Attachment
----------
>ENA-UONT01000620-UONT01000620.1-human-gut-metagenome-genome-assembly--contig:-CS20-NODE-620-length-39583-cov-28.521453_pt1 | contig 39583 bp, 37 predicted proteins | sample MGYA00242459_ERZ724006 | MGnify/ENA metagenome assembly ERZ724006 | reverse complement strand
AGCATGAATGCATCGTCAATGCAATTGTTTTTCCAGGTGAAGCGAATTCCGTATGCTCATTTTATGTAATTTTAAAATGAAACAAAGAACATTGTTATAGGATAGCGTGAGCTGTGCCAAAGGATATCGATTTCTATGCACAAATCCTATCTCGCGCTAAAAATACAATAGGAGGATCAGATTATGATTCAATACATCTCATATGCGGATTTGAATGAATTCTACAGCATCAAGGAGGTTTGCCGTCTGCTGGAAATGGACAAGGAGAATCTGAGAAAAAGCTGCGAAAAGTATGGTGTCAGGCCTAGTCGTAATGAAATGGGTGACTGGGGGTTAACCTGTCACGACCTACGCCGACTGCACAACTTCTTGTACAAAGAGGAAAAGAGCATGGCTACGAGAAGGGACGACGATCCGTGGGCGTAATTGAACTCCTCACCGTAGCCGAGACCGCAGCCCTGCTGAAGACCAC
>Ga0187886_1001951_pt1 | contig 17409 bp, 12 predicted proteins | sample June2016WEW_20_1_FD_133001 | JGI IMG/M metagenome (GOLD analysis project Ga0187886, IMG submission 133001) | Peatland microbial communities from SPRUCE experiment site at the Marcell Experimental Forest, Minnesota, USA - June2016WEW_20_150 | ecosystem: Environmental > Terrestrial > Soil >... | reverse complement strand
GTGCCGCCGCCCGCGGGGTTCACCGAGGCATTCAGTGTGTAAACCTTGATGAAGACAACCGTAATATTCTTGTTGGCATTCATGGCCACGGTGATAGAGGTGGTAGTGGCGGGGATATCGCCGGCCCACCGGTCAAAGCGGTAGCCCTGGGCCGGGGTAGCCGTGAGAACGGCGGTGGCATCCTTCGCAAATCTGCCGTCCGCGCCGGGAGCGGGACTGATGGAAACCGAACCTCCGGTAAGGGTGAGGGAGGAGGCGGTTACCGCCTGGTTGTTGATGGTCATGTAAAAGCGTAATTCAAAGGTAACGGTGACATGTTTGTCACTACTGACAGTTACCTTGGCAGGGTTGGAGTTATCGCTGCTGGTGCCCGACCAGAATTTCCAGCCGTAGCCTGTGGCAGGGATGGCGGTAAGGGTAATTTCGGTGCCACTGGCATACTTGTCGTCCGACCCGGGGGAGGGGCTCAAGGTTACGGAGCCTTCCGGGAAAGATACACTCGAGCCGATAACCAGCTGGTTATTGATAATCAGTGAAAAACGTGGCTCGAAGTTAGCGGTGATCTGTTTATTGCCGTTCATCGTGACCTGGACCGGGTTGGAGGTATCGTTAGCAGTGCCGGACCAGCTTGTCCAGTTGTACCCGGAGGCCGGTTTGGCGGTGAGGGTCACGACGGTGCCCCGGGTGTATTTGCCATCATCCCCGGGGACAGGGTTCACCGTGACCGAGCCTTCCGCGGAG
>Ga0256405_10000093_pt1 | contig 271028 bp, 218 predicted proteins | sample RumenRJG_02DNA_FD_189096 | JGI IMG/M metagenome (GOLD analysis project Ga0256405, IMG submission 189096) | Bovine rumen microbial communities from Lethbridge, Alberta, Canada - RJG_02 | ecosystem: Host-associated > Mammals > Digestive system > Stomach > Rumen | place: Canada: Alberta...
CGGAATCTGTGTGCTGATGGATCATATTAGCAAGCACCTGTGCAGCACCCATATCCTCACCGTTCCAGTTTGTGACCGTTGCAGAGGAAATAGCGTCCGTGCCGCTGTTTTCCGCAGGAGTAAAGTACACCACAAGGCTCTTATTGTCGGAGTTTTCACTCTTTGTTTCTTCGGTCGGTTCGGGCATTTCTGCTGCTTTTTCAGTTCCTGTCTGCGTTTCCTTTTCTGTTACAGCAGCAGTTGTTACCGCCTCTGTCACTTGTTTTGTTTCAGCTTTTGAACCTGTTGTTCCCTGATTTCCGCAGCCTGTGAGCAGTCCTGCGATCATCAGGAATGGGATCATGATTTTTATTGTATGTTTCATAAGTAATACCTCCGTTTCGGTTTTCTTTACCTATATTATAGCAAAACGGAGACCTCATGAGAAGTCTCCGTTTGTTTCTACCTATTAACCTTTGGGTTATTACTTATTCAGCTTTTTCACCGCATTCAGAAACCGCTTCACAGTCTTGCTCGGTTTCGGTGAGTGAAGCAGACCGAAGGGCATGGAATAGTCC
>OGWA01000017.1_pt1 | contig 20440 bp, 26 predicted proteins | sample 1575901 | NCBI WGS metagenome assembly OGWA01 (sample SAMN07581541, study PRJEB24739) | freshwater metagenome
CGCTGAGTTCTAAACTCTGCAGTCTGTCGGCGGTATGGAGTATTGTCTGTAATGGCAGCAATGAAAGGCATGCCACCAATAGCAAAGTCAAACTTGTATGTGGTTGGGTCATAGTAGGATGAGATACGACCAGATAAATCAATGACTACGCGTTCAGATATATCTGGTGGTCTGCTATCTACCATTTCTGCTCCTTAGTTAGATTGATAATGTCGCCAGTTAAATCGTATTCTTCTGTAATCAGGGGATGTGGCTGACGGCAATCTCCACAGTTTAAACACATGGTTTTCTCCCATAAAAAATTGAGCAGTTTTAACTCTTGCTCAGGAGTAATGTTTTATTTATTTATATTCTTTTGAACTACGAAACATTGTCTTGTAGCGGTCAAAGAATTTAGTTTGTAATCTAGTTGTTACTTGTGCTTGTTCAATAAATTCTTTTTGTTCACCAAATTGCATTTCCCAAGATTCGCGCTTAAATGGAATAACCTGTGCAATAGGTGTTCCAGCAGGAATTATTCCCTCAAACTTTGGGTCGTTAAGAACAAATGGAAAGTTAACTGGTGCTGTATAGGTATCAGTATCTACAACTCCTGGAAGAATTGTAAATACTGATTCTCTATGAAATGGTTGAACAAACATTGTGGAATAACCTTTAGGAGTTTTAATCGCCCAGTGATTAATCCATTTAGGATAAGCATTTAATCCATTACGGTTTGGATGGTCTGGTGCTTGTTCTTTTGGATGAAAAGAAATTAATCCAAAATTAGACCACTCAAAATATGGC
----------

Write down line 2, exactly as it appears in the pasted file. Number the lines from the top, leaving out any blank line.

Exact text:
AGCATGAATGCATCGTCAATGCAATTGTTTTTCCAGGTGAAGCGAATTCCGTATGCTCATTTTATGTAATTTTAAAATGAAACAAAGAACATTGTTATAGGATAGCGTGAGCTGTGCCAAAGGATATCGATTTCTATGCACAAATCCTATCTCGCGCTAAAAATACAATAGGAGGATCAGATTATGATTCAATACATCTCATATGCGGATTTGAATGAATTCTACAGCATCAAGGAGGTTTGCCGTCTGCTGGAAATGGACAAGGAGAATCTGAGAAAAAGCTGCGAAAAGTATGGTGTCAGGCCTAGTCGTAATGAAATGGGTGACTGGGGGTTAACCTGTCACGACCTACGCCGACTGCACAACTTCTTGTACAAAGAGGAAAAGAGCATGGCTACGAGAAGGGACGACGATCCGTGGGCGTAATTGAACTCCTCACCGTAGCCGAGACCGCAGCCCTGCTGAAGACCAC